Critics can - and do - slam the BBC's toga saga Rome, which ends tonight, for its breezily inventive way with character and chronology. But the one charge that they have no right to bring has to do with the alleged vulgarity of the series. The Roman and Hellenistic élite of the first century BC had little in common with late-Victorian gentlefolk. Rather, think the ruthless, shameless fixers and chancers in Dallas or Dynasty. And, on the fashion front, think Big Hair.
In Cleopatra and Rome, Diana E E Kleiner - a professor of classics and art history at Yale - explains how the image and legend of Egypt's superstar queen lingered in the minds, and shaped the deeds of Roman rulers. Both desired and dreaded, she "cast a long fashion shadow in Rome" through the pivotal period when Octavian/Augustus built an empire on the ruins of the republic that Julius Caesar wrecked. "Power hair", like every other personal feature of Cleopatra and her Roman rivals and lovers, had a part to play in the bitter battles of spin and propaganda.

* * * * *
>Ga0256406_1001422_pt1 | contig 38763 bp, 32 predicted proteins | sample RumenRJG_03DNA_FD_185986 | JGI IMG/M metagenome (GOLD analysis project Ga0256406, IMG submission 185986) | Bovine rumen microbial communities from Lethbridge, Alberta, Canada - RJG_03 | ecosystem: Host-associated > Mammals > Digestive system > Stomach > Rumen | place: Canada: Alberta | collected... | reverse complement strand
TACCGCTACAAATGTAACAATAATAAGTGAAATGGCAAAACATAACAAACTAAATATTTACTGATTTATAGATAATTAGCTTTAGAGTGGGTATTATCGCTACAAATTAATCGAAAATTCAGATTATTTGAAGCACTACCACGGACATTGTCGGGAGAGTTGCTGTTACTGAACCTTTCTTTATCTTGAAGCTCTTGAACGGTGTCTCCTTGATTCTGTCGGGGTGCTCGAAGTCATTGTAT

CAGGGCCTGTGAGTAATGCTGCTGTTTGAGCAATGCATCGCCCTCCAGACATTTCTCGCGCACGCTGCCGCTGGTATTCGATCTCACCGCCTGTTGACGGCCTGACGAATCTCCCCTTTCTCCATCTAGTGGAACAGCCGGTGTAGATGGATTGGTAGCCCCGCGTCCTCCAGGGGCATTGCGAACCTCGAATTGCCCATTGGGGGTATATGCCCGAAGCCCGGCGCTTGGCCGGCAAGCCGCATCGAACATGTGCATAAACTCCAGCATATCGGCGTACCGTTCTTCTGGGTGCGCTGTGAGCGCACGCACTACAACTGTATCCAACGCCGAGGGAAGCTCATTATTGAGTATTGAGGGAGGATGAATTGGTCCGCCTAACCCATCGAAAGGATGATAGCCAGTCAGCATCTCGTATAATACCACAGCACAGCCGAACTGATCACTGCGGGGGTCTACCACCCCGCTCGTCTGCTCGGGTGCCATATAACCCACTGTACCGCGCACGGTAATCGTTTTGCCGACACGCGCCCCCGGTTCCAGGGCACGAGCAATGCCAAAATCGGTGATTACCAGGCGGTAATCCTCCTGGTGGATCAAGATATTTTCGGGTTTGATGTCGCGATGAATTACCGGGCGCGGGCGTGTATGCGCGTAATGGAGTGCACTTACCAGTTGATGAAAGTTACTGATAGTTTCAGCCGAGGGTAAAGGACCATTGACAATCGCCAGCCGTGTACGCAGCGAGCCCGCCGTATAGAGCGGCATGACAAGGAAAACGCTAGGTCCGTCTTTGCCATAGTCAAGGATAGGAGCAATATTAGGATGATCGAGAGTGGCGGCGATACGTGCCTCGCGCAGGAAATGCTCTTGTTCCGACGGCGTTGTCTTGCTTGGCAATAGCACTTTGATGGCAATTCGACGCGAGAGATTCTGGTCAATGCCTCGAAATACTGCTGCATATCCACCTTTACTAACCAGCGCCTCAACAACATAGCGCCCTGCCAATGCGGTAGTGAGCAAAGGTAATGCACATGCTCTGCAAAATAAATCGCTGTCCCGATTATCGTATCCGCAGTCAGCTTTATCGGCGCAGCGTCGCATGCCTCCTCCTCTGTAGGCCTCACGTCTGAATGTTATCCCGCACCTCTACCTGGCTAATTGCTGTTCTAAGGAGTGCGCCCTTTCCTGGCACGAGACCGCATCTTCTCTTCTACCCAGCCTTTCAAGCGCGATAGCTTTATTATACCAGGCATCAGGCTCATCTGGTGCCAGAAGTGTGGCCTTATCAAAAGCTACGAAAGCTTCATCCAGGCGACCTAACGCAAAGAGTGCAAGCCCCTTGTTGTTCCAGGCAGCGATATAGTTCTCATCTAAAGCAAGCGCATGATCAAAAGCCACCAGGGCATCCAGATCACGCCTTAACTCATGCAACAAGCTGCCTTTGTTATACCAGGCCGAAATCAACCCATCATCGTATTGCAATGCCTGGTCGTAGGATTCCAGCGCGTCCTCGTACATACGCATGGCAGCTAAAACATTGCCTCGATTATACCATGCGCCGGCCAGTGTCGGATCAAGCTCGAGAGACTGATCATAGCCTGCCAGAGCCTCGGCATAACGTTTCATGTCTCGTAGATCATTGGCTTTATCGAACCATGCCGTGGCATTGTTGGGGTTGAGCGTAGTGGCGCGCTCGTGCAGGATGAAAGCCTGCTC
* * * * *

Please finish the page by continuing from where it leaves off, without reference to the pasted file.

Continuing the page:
On statues, friezes and coins, Cleopatra VII specialised in a towering cobra-motif headdress for her Egyptian audience, and a sculpted melon-shaped style for the wider Greek and Roman world. In response to the brazen Egyptian's Joan Collins-scale coiffure, Octavia - Octavian's older sister and the wife whom Mark Antony abandoned for Cleopatra - publicised the neater nodus, a pompadour-style roll of hair, as a symbol of Roman virtue and modesty. Even hair wars might win, or lose, recruits for the real wars of the 40s and 30s BC.
From temple statuary to triumphal processions and embossed tableware, the major players of those world-shaking decades carried on their poses, pacts and feuds across every medium. Kleiner's illuminating approach places emphasis on the stories told by material evidence. So, for instance, when Antony put Cleopatra's head alongside his on official coinage in 32BC, enemies of the queen thought that she had (literally) debased the Roman currency.
For Kleiner, Cleopatra enjoyed a long, illustrious afterlife in Roman art and culture. Women aped her style; patrons built in the Egyptian manner; poets buffed up her legendary persona. As for the real queen, she depicts not the minx of myth but a serial monogamist, politically astute, intellectually able - and far more loyal to her Roman lovers-turned-allies than they ever were to her.Reuse content